Read more on ‘Help Yourself’ stations in my original post here.

2 // Project Breakdown

I start year 7 with a homework project that is broken up into smaller chunks, each with their own deadline. We cover map and atlas skills to ensure all students embark on the rest of their geographical learning with the basic skills required.

Student’s therefore complete a project as homework over the course of the first term on a European country of their choice. Each chunk of the project fits with the work covered in class allowing the students to demonstrate the skills and knowledge they developed in the lesson.

The breaking down of the project into chunks develops students time management skills and teaches them to break down a project over time to ensure they do not complete other projects just before the deadline.

Over time these breakdowns are removed so students can independently carry out projects without the haste of

3 // Blank or Basic Knowledge Organisers (AKA Placemats, Knowledge Mats etc.)

I’ve seen knowledge organisers with the entire topic on one sheet. All the content a student needs to know. It makes me question why the student needs to listen, to participate in the lesson, to do the tasks set by their teacher. If they have everything they need to know in front of them, surely it encourages students to ‘switch off’. Some may argue that students have KOs in order to then apply the knowledge, but I fear this reduces their ability to retrieve information.

I prefer to use KOs or placemats as they were originally intruduced to me to provide a basic outline of the content students generally struggle with.

For Geography for instance I often find students confuse the 3 tectonic plate boundaries and find it hard to visualise convection currents.

placemat.png

In History it tended to be the sequence of events, names and places.

placemat History.png

Therefore I created a basic visual summary for my students to collect if they so desired. These mats would consist again of the very basics to support my learners.

I also encourage students to create their own KOs at KS5 and hope to implement this into KS4 in due course. In order for my KS5 students to do this I’ve created KO sheets with blank boxes, except for a question or statement in which they respond to in order to collate the knowledge they need to demonstrate thus retrieving and revising the content for use later on.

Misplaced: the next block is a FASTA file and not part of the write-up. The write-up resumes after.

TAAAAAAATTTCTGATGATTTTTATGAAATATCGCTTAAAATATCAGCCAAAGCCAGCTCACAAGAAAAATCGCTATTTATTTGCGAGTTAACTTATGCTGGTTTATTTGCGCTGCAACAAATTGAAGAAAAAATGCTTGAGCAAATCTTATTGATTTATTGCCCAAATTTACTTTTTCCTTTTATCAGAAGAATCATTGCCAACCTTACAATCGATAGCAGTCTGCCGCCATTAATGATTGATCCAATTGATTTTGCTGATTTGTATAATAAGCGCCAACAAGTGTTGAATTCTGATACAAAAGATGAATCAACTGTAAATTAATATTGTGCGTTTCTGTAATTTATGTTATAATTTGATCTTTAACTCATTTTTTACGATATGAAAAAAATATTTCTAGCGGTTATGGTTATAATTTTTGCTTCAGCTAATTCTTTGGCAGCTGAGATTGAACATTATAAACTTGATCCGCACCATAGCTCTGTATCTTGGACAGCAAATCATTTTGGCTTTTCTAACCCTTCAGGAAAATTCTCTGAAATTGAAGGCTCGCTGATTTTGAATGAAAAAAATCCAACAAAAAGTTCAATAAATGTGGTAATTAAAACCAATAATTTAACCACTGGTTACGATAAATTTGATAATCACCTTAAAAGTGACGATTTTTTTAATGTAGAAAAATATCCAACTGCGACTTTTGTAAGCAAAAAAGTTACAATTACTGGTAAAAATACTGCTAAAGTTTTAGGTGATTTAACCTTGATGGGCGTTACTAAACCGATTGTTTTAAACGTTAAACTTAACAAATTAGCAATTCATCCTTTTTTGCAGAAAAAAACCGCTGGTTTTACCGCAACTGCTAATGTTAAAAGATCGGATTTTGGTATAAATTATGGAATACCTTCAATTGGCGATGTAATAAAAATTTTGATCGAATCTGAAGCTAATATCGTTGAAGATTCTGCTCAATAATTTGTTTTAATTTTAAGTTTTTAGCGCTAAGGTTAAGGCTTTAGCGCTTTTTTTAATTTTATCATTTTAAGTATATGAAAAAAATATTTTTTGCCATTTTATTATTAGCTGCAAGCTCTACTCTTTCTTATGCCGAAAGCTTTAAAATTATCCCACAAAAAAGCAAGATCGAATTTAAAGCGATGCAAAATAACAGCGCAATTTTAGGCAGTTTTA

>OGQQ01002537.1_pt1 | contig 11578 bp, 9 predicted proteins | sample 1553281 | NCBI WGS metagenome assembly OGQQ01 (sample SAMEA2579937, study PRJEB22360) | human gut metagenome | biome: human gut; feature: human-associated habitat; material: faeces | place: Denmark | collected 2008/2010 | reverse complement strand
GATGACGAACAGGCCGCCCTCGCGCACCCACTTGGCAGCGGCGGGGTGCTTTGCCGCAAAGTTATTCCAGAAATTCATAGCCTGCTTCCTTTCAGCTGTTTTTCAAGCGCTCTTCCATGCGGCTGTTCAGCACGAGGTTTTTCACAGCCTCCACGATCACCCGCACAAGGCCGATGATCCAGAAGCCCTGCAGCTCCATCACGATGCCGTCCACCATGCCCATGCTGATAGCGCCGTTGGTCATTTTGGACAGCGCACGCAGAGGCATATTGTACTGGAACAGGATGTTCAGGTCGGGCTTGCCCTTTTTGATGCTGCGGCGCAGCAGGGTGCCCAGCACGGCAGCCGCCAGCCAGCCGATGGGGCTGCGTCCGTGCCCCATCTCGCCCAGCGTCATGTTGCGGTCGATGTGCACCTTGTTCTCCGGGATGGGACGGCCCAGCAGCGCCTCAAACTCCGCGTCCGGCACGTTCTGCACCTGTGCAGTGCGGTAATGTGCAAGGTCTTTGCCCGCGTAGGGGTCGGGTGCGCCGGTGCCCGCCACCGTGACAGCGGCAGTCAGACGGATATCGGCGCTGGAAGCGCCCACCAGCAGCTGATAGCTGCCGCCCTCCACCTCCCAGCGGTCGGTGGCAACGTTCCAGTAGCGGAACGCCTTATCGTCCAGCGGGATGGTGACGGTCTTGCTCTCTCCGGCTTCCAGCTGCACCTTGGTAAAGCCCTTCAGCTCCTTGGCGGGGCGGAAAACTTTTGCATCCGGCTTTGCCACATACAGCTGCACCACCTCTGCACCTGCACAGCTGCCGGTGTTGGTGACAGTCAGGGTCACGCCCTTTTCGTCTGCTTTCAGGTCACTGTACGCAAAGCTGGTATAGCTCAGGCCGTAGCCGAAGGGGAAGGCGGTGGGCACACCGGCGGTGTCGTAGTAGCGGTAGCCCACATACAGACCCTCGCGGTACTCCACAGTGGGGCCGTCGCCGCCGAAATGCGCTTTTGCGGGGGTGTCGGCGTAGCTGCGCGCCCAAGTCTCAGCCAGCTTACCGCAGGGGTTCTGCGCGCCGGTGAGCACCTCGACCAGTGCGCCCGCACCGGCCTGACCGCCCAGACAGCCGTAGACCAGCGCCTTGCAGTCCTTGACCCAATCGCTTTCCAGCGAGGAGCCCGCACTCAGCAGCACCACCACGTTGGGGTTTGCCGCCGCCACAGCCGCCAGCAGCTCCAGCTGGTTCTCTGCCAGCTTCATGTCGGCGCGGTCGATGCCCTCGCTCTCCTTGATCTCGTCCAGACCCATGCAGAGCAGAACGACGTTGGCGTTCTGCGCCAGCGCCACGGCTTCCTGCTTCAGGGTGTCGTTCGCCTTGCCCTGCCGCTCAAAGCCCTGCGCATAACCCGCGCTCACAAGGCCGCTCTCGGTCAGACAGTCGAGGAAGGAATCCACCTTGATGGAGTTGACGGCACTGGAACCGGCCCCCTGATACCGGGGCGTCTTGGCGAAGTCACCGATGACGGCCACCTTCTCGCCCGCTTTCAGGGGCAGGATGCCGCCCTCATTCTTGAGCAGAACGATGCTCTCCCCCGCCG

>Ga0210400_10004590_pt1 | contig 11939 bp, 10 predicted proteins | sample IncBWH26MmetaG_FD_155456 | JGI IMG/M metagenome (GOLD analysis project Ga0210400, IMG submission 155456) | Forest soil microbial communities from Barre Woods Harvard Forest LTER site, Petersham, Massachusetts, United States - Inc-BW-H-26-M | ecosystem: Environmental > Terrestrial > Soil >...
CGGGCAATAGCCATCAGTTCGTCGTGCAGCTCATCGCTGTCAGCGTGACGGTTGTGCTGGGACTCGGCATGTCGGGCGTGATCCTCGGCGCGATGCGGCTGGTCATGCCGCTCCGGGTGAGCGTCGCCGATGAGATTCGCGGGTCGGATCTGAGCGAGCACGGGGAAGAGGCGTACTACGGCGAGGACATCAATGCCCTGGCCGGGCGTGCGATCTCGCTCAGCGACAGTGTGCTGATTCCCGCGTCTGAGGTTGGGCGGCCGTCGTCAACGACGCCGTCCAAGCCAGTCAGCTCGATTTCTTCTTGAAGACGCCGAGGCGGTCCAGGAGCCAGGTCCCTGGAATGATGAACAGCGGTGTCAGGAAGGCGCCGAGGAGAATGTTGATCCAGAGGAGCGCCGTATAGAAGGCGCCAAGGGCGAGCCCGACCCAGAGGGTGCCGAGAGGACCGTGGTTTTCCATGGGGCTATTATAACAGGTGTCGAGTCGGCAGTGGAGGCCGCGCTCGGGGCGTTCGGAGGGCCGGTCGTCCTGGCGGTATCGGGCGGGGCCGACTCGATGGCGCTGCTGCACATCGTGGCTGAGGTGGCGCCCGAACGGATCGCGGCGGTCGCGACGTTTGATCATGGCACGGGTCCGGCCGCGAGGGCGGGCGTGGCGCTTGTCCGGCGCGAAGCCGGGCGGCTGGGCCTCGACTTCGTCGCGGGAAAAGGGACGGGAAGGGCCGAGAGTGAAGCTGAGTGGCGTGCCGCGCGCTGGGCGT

KO ks5

KO ks5 2

4 // Revision

I refuse to give students the content they need to know in the form of a booklet or similar in order to revise from. Sorry, but they should get that from lessons, why else bother going to lessons if it’s not to learn the content?!

Instead for I provide a variety of resources to support my students.

To start with for each topic students receive an AfL grids with an outline of the topic content. At the start of the topic students self-assess their prior knowledge and then at the end their understanding of the topic in order to highlight the areas for future revision.

Then in regards to revision of the content I’ve created how to revise guides to help students to develop an ongoing approach to revision as well as teaching retrieval strategies and exam technique in class.

In addition I’ve created case study templates for students to complete to summarise the case studies and examples explored. To support revision these have been combined into a case study and exam question booklet so students can also apply the content to exam style questions.

gcse revision

All these strategies require my students to do the work and be responsible for their own learning and progress. I’ve provided the resources, taught the content and given them the support they need to succeed but it’s up to them to actually learn what they need to know for the exam.

5 // Inquiry/Enquiry based learning

At my school we have a real ethos for developing inquirers. I love that we do loads of inquiry based learning across the school. Students get to question, research and develop their curiosity throughout.